On this day… Christian beliefs on trial

On 24 June 2008, Anthony Rollins was preaching in Birmingham city centre. He was speaking, as he often did, to passers-by about the Lord Jesus Christ.

Over the course of the day he touched on a wide range of topics. As a Christian living in 21st century Britain, he noted that all sexual conduct outside marriage, including homosexual acts, are wrong.

It wasn’t a big part of what he was saying but it was enough. A member of the public took exception and proceeded to dial 999, while shouting “homophobic bigot”.

Arrested

It wasn’t long before two police officers arrived on the scene. With the law clearly on Anthony’s side, this should have been the end of the matter. Instead, armed with handcuffs and making no attempt to ascertain his side of the story, they arrested the calm and compliant Anthony.

Even after being detained for over three hours, he was still not asked for his version of events but was charged with breaching Section 5 of the Public Order Act nonetheless. Anthony said the whole experience left him feeling “anxious, shocked and very humiliated”.

anxious, shocked and very humiliated

Anthony Rollins

The charges were dropped long before trial.

Understandably upset about his ordeal, Anthony made an official complaint to the Independent Police Complaints Commission, which they failed to uphold. In a civil action supported by The Christian Institute, Anthony sued West Midlands Police for wrongful arrest, unlawful imprisonment, assault and battery, and infringement of his human rights.

In a civil action supported by The Christian Institute, Anthony sued West Midlands Police for wrongful arrest, unlawful imprisonment, assault and battery, and infringement of his human rights.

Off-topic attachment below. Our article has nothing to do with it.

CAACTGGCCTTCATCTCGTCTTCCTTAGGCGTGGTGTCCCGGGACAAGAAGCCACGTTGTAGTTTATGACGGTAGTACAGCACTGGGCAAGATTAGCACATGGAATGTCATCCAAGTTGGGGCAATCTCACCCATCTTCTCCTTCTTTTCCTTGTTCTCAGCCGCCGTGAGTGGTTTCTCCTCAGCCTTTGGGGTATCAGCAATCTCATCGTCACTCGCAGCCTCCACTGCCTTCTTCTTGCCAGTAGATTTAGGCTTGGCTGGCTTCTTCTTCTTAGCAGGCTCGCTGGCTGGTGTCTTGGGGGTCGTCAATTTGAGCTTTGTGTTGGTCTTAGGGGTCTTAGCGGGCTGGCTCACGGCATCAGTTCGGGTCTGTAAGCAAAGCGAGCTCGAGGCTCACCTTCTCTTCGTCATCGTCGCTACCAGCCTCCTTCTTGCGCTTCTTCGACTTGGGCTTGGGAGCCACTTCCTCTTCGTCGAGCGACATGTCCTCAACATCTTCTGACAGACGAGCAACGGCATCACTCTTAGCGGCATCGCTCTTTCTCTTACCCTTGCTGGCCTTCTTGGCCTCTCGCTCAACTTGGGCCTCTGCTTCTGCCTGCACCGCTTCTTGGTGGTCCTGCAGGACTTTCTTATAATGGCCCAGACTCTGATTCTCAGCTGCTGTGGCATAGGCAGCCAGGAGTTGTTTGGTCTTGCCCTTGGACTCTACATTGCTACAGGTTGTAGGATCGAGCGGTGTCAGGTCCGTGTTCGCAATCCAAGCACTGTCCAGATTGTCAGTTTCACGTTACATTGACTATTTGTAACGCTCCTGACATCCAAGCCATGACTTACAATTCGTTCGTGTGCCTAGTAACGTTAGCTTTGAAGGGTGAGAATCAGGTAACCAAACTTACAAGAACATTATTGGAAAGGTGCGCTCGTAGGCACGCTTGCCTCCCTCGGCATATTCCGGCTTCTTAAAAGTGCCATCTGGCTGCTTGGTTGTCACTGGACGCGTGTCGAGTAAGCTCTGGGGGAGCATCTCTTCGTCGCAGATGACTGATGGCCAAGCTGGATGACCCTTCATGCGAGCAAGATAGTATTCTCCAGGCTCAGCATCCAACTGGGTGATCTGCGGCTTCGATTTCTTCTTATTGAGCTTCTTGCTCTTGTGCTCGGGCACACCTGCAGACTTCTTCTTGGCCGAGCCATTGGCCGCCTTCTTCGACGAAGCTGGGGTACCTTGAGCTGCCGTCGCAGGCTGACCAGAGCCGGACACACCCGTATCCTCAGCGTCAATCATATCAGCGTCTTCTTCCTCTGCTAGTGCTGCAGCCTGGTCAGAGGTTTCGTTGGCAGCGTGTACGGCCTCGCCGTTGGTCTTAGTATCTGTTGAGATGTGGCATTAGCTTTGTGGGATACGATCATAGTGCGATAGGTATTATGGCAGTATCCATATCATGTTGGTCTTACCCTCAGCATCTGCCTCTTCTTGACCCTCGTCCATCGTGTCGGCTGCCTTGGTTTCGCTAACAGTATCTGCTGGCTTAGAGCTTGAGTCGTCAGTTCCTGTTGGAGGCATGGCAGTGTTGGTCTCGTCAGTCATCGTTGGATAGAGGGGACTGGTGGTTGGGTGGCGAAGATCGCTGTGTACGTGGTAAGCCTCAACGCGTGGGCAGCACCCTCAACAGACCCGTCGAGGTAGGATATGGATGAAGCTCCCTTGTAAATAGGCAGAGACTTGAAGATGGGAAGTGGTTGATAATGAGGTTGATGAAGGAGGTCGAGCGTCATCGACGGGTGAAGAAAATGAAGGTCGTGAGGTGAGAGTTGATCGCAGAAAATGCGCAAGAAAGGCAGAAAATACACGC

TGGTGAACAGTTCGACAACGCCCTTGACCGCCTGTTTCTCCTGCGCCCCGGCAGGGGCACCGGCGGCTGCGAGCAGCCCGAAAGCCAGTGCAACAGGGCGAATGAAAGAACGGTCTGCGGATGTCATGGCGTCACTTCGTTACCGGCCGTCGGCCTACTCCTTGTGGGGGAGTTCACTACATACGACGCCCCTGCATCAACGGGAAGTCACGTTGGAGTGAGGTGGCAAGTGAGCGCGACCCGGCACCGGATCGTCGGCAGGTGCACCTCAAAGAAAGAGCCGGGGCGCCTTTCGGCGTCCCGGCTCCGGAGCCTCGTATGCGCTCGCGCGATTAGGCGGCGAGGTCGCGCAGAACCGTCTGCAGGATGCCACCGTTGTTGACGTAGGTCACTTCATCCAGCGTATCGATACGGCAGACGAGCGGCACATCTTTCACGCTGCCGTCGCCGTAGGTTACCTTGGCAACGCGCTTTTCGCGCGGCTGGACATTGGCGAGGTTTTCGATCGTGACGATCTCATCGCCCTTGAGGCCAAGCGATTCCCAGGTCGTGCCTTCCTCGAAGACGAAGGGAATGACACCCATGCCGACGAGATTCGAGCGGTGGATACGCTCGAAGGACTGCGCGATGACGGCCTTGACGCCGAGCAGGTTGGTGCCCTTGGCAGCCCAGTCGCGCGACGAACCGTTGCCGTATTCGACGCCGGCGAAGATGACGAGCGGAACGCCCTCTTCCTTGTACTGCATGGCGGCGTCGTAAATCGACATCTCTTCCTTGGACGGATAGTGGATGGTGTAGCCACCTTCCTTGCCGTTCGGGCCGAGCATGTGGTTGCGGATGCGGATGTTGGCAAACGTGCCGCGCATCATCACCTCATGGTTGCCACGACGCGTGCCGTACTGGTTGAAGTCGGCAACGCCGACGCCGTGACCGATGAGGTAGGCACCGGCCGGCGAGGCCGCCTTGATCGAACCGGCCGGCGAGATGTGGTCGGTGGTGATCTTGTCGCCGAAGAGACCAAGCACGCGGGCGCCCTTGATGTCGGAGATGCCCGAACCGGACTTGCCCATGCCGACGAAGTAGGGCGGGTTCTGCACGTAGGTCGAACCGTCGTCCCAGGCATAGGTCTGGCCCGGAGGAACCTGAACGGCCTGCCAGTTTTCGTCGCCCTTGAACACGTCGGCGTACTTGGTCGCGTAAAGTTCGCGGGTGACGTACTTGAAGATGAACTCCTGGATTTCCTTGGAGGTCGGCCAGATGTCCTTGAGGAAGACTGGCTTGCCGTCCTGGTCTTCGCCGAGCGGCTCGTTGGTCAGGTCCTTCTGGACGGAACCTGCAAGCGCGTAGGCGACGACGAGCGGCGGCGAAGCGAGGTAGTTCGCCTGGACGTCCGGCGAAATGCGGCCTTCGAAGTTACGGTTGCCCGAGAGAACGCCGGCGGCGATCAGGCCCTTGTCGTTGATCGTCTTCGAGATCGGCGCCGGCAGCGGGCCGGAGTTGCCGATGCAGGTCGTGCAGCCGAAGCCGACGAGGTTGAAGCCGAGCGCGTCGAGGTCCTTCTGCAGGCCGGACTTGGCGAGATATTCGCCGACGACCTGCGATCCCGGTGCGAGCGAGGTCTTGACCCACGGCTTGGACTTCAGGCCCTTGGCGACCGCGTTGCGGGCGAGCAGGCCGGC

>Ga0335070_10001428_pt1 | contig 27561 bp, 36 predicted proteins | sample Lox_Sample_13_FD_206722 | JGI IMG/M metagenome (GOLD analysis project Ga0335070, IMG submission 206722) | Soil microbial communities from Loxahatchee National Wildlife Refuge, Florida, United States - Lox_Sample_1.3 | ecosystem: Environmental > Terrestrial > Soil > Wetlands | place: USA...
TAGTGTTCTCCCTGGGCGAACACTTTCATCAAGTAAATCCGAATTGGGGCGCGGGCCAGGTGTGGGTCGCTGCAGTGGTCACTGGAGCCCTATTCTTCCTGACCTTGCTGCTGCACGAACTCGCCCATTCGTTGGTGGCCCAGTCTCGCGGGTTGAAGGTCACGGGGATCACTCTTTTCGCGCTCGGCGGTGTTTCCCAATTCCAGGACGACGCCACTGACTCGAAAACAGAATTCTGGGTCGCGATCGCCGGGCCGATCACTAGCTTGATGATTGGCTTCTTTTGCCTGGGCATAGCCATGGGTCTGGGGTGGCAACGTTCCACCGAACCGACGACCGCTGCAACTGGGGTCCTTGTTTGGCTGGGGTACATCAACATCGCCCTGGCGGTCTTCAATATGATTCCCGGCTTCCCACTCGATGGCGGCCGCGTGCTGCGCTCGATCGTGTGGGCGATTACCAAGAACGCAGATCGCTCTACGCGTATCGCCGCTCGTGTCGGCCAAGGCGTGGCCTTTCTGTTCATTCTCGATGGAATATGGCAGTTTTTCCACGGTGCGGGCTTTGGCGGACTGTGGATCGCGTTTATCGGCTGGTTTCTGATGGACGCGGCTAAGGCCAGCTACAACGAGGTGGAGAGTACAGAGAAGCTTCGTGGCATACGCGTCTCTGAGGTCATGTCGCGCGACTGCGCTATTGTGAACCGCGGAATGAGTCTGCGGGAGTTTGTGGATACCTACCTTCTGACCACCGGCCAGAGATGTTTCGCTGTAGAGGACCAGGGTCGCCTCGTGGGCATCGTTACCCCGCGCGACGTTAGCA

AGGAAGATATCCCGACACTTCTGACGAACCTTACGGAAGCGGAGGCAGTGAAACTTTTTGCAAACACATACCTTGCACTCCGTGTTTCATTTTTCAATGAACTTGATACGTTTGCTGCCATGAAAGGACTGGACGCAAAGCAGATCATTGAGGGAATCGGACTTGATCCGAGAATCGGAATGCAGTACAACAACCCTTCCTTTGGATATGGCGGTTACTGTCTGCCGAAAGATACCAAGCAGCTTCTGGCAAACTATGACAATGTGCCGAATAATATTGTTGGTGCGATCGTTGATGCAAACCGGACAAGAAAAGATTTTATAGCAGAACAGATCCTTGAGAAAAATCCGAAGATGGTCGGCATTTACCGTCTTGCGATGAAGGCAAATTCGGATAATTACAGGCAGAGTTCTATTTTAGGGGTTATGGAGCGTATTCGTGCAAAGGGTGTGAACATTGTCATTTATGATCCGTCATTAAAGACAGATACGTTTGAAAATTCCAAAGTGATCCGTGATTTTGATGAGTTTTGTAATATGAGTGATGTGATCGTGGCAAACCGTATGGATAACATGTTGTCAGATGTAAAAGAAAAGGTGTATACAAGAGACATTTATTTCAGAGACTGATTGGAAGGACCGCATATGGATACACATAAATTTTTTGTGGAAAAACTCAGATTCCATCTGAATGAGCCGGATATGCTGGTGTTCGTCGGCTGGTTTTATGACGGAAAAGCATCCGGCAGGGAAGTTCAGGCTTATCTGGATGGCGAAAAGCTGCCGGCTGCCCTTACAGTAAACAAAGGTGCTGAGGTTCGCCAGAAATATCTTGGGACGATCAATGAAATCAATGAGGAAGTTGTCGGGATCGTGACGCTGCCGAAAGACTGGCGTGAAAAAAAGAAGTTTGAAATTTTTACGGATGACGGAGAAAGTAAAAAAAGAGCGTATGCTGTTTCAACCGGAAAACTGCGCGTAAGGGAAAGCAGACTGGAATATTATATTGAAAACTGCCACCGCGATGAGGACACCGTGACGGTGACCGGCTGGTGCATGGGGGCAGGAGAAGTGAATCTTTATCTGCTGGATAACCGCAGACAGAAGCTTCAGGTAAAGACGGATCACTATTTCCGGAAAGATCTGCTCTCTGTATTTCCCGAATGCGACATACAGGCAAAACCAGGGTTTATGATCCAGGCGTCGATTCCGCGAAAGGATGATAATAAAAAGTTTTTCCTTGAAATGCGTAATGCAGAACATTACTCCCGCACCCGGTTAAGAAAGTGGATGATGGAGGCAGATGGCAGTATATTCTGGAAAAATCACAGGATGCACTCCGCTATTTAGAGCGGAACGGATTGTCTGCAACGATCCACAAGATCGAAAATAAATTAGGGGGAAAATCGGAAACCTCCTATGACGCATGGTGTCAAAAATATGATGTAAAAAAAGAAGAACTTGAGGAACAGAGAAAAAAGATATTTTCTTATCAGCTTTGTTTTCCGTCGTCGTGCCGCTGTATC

He won on all counts.

Christians on trial

In his ruling, Judge Lance Ashworth QC criticised the police’s behaviour and said the arrest had been made “without any thought” being given to Mr. Rollins’ free speech and religious liberty. He added that the decision showed “a lack of thoughtfulness” on the part of the police.

A classic case of Christians being put on trial simply for their beliefs.

A classic case of Christians being put on trial simply for their beliefs.

Sadly, this was not an isolated incident. The law which affected Antony, also affected other believers. Many cases backed by our Legal Defence Fund were the result of the badly worded Section 5 offence. Ben and Sharon Vogelenzang from Liverpool were prosecuted under Section 5 for criticising Islam. And Jamie Murray was threatened with arrest because he displayed Bible verses in his café in Blackpool.

Out of concern for religious freedom, The Christian Institute spearheaded the Reform Section 5 campaign to get the word ‘insulting’ removed from Section 5 of the Public Order Act.

The National Secular Society, the Peter Tatchell Foundation, and others were heavily involved in the campaign, which also had the backing of comedy actor, Rowan Atkinson. He spoke in support of the campaign at a special meeting in Parliament.

Gospel freedom

The Government eventually backed down and agreed to change the law. Section 5 of the Public Order Act no longer catches so-called insulting words or behaviour.

The freedom to disagree and to challenge received wisdom lies at the heart of a democracy. It is essential that Christians continue to have the freedom to speak against the cultural consensus of our day.